http://thetyee.ca/News/2013/04/17/Reality-Check-Liberal-Platform/

Dix and the NDP have laid out a cautious program of small reforms that ends the era of social program cutbacks while promising to balance the budget in the fourth year of a NDP government. This program so far has maintained the large NDP lead in the polls. 

http://www.huffingtonpost.ca/2013/04/18/bc-election-2013-christy-clark-l...

kropotkin1951 kropotkin1951's picture

This election will once again prove that more often than not voters throw governments out of office for their sins.

The only question is whether the NDP will attract any new voters.  It is clear no one who voted for them in 2009 has any reason to change their mind and with the BC Liberals tanking that is more than enough to win a large majority. I suspect that he will attract some new voters unlike Carole who lost votes in the 2009 election.  It will also be interesting to see whether the voter turnout continues its downward trend and slips below the 50% mark.  If people do vote to turf governments rather than elect them then it should increase or at the least remain stable.  If it falls again it will show just how deep is the disillusionment with politics.

In 2009 the parties both lost votes.  The Liberals went from 807,118 to 751,661 a loss of 55,457 while the NDP went from 731,719 to 691,564 a loss of 40,155. Can Adrian inspire voters to come out and vote? If he does the BC Liberals will only retain a handful of seats.

janfromthebruce

I don't live in BC, although I have close relatives who do. Reading across the MSM and social media about this election sounds like Dix is being quite inspiring as leader for the BCNDP. I am thinking that the NDP will increase their vote count and actually attract new voters.

Anyway, that is how I am reading across media.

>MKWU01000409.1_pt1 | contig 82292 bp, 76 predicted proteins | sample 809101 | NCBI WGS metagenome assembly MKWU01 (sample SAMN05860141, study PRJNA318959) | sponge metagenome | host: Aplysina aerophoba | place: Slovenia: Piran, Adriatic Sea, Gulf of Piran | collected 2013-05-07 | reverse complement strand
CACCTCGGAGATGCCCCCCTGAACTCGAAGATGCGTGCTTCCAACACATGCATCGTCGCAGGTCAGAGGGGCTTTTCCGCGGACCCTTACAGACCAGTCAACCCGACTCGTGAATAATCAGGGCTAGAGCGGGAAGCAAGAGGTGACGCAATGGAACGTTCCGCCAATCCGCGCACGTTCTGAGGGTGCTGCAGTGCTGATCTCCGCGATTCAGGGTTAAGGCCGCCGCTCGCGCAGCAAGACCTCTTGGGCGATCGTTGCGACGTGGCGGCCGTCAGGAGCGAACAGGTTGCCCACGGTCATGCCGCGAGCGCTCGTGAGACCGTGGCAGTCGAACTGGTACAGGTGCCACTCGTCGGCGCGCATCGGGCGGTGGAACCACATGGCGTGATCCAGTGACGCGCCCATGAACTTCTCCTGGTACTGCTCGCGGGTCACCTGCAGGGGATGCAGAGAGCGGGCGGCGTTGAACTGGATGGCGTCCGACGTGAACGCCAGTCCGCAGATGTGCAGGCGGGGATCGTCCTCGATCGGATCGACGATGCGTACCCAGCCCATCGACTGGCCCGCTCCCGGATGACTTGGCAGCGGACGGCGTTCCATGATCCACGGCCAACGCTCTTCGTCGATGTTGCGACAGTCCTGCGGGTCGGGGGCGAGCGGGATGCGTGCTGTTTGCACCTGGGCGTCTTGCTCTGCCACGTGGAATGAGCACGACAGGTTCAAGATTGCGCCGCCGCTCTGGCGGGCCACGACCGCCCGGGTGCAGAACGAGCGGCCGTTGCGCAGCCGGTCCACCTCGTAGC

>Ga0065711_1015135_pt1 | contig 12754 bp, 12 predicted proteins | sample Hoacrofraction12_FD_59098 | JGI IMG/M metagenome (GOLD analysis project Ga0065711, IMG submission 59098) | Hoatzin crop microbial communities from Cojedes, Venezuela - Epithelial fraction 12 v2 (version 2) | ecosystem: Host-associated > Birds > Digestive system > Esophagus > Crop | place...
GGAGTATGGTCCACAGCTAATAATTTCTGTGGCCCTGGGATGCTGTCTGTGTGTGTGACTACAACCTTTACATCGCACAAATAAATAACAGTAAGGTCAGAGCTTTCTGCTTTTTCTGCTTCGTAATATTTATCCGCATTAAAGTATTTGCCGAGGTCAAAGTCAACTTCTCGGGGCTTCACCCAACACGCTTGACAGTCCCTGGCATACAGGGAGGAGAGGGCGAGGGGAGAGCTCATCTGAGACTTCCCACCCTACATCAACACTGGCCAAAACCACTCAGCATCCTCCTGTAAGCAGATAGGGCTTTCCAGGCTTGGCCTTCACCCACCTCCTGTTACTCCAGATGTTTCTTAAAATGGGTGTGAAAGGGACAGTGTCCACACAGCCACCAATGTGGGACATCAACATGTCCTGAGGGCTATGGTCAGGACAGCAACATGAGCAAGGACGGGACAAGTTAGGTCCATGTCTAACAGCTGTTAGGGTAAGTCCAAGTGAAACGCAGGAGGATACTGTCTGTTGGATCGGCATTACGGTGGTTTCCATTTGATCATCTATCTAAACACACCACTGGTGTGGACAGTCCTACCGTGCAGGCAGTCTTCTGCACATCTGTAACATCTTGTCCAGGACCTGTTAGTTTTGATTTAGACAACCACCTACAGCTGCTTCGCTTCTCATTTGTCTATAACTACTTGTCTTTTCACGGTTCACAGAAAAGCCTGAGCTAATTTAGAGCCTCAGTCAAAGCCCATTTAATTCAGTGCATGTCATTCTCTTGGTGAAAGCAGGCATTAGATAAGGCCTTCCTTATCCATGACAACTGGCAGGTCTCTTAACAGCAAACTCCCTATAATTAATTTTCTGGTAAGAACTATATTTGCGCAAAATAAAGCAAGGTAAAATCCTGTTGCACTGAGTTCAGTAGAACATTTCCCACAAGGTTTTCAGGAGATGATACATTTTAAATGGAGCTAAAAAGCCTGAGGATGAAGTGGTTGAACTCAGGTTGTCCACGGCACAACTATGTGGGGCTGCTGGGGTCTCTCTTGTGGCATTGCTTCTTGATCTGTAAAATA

Catchfire Catchfire's picture

Dix is running a pretty safe campaign. I wouldn't call him inspiring although he is charming in his way and has a good sense of humour. The real story is the extent to which Christy Clark has utterly failed in appealing to BC voters, and how the people have turned against the Libs en masse. That said, it took them twelve years to realize their mistake so they shouldn't get any credit.

My favourite thing about Adrian Dix is that his partner, Renée Saklikar, is an excellent poet.

janfromthebruce

I also did some reading about his partner, Renee Saklikar, and she sounds wonderful. I actually found the story about Dix and diabetes, very insightful.

jerrym

The following article shows how critical corporate financing has been to the three Liberal election wins and identifies the top 20 corporate donors to the BC Liberals. Three of the top seven corporate donors are forestry companies. Not surprisingly, this industry and others have benefitted enormously from favourable government legislation and regulation. The proposed banning of corporate and union donations will benefit the public because "B.C. has among the loosest political donation rules in Canada. Many provinces don’t allow corporate and union donations, and many put limits on contributions."

Campaign finance reform will also benefit the party because, since 2005, $46 million of the $76 million in Liberal party campaign donations have come from corpoations, while the NDP got only $9 from unions. On the other hand, the NDP go $28 million from individuals while the Liberals got only $21 million from individuals.